TTF fonts from SVG single line fonts

I previousely gave you the Cutlings Singularis, Dualis and Pluralis single line SVG font with the corresponding TTF lookalike single line fonts. I realized that on close up, the TTF fonts was not as good as the original svg single line font so I had to do some optimizing. The download link in the original post is updated with the optimized version 2 of the TTF fonts. I give you my lessons learned on how to convert a (single line) SVG font to TTF (the latter steps will apply to outline fonts too).

Why TTF in addition to SVG-font?

My main goal is to have true single line fonts as SVG, but it is beneficial to have the corresponding TTF font. I’ll give you two reasons:

  • The Hershey Text extension will automatically select the single line SVG font with the same name as the TTF font used for the text object (as long as you have specified the path of your single line SVG fonts in the extension).
  • You can use font manager/viewers like f.x. NexusFont to keep track of your single line fonts by viewing the corresponding TTF font with the same name.

From single line to outline

How to make an outline font that looks like your true single line SVG font created in Inkscape wiht the Custom Stroke Font extension:

  • Hide the template layer (see image below)
  • Select all (Ctrl + A)
  • Make sure all paths have the same stroke style/width (or different if that is what you want)
  • Convert the lines to outlines: Path – Stroke to Path
  • Now the tedious part: I’ve fixed this with an extension
    • Open the XML editor (Ctrl+Shift+X)
    • For each glyph path – rename id equal to the glyph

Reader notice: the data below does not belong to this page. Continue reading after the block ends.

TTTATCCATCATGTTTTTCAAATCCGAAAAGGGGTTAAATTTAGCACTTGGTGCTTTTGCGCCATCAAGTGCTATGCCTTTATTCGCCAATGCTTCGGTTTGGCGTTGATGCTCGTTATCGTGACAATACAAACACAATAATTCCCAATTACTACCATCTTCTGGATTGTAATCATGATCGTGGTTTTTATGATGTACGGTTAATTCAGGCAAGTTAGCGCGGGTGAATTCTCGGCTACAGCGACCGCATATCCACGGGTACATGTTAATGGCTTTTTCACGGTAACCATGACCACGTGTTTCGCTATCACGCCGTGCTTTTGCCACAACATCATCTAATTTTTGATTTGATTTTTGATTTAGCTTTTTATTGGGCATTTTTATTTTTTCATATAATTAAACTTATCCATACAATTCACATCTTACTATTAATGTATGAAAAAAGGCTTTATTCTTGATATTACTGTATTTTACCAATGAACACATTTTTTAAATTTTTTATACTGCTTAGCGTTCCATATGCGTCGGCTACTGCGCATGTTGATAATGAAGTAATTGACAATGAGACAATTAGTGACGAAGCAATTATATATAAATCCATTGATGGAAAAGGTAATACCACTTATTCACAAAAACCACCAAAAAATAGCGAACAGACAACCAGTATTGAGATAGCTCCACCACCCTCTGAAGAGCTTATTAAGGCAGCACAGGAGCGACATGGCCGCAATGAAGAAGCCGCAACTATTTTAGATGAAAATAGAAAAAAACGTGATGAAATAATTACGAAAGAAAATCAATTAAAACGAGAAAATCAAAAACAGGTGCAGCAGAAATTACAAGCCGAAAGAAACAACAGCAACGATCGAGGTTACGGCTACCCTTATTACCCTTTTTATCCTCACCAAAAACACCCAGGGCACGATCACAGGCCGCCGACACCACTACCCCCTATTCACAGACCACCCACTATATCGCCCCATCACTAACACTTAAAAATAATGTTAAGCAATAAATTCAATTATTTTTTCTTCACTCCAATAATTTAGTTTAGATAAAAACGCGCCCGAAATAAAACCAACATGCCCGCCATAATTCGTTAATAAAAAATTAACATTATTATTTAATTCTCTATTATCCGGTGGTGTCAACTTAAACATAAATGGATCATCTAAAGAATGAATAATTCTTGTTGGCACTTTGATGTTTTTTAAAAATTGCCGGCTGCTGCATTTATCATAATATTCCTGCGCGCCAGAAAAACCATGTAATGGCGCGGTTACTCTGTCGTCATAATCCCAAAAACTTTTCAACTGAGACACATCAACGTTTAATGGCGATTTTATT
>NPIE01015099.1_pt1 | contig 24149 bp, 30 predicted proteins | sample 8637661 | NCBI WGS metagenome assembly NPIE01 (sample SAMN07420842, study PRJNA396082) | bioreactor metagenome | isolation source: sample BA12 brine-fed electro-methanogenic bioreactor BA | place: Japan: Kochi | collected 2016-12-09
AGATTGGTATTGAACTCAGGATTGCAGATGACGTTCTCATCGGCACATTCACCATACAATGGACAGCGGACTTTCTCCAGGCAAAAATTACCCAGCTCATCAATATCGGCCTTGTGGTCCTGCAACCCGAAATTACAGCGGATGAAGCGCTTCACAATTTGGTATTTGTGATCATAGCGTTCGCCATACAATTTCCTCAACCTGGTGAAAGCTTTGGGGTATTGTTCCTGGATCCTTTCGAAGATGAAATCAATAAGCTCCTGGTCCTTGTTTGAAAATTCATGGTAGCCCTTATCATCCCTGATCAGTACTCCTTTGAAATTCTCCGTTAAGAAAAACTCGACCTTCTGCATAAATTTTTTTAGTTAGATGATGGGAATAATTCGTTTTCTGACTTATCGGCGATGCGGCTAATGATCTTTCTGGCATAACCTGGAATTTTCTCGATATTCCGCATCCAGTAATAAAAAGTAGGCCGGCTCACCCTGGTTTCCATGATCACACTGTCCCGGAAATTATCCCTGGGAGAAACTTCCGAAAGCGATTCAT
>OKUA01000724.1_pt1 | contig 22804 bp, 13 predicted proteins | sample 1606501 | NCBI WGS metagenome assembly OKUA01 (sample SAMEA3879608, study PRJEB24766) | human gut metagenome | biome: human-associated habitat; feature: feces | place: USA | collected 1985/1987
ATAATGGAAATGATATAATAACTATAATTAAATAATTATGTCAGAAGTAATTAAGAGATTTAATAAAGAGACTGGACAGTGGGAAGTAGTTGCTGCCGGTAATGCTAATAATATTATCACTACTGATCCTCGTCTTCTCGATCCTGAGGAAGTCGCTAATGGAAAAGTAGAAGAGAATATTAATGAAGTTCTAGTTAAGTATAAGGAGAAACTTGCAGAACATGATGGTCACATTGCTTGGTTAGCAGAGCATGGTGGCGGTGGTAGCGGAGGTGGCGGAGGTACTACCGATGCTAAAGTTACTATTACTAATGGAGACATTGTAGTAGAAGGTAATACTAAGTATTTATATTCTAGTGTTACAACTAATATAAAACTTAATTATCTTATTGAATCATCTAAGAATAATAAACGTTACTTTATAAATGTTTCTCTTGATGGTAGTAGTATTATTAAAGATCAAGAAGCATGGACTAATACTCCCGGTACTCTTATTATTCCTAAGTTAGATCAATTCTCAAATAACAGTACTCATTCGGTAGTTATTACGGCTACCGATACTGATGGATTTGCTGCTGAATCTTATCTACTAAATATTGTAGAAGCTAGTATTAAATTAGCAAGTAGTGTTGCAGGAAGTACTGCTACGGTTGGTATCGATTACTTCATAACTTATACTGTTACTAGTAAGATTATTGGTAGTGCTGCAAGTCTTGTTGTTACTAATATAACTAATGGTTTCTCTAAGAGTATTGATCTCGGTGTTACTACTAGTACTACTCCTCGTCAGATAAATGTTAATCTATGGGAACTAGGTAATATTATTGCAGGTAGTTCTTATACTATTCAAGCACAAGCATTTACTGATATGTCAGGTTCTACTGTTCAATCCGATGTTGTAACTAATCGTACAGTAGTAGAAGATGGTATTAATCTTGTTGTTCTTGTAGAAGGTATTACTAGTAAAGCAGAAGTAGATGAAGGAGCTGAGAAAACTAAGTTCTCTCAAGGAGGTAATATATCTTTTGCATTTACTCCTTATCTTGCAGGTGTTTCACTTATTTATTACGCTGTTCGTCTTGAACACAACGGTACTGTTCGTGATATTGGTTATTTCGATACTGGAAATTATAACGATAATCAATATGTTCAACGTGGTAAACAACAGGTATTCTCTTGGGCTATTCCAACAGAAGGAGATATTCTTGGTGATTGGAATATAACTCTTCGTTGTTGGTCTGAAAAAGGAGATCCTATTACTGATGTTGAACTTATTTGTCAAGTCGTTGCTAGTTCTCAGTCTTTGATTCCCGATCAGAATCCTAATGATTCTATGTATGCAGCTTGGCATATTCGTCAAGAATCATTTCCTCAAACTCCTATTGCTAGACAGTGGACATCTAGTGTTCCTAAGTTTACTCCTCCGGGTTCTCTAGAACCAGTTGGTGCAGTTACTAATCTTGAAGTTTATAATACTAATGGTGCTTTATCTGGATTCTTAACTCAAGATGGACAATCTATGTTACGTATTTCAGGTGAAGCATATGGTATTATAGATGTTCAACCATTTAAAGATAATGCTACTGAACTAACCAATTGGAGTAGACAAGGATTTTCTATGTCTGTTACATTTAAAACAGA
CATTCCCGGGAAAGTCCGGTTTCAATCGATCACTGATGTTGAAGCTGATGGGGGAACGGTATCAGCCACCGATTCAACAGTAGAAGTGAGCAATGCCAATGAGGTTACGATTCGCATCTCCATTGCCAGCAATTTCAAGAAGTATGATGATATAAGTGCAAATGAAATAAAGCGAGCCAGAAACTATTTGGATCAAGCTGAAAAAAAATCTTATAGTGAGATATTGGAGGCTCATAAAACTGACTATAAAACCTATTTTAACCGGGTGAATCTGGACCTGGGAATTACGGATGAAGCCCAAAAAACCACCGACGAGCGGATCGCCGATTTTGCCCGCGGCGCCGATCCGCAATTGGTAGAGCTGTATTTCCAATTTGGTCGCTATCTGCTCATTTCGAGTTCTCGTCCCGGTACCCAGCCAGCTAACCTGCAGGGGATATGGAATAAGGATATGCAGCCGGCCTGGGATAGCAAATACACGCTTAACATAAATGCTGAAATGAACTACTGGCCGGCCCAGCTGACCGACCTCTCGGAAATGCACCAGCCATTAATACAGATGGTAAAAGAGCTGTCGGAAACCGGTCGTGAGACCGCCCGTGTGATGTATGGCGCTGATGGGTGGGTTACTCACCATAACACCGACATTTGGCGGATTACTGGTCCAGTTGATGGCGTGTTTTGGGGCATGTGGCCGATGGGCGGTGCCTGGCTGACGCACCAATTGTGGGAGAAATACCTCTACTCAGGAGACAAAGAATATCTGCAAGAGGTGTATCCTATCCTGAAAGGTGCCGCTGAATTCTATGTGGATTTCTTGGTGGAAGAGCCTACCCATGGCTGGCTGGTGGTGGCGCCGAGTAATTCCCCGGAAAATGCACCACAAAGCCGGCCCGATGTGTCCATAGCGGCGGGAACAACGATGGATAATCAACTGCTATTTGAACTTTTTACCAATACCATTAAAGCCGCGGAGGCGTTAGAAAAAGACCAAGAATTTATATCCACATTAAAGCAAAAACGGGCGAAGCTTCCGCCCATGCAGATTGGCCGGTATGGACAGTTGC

• Extension – Custeom Stroke Fonts – Generate Font Data
  • Fix hex codes like I have described in another post.
Hide the template layer to use select all and just have your glyphs selected.
After converting lines to outlines the path ids will be like ‘path0123’. These ids need to be equal to the glyphs they are representing. Use my extension to simplify this step.

What I did wrong

My first attempt to convert from SVG to TTF had some issues with the accuracy in addition to the fact that I had failed verifying that the stroke style of the single line font was consistent (see image below). I’m not fully certain which step of this fix is the most important, but I will give the list of my steps to get a good result and I believe most of the steps are partly involved with the success.

CutlingsPluralis optimized
My first attempt to make the TTF font was corrupted by having an inconsistency in stroke width before converting stroke to outline path. Also as seen in the closeup of the first image of this post there was inaccuracies in the resulting TTF font. The font is now updated and can be download from the original post.

TTF fonts will round all coordinates to integers and then the glyphs have to be large enough so that the rounding do not affect the visual. It seems that OTF can handle decimals, but I did not test that.
You can create the template with 1000 as glyph size or you could also fix it in FontForge if you already have worked on your template.

From SVG to TTF with FontForge

These steps are partly found in the handbook on FontForge. I still had some warnings when generating the font after following the steps, but the fonts looked like expected when tested so I accepted the warnings. (If you are going to do this many times I would recommend a script to automate the process.)

  • Open your SVG font in FontForge.
  • Select all glyphs (Ctrl + A).
  • Check or fix the size. Element -> Font info… -> General. Set Em Size to 1024 (if you want a ttf font or 1000 if you want a OTF font). The glyphs will be resized when you press OK.
  • Correct direction (Ctrl+Shift+D) or Element -> Correct Direction
  • Convert all paths to quadratic curves. Element -> Font Info -> Layers – All layers quadratic – OK
  • All coordinates to integer coordinates (Ctrl + Shift + _) or Element -> Round -> To Int
  • Now you can generate the TTF or OTF font (Ctrl + Shift + G).

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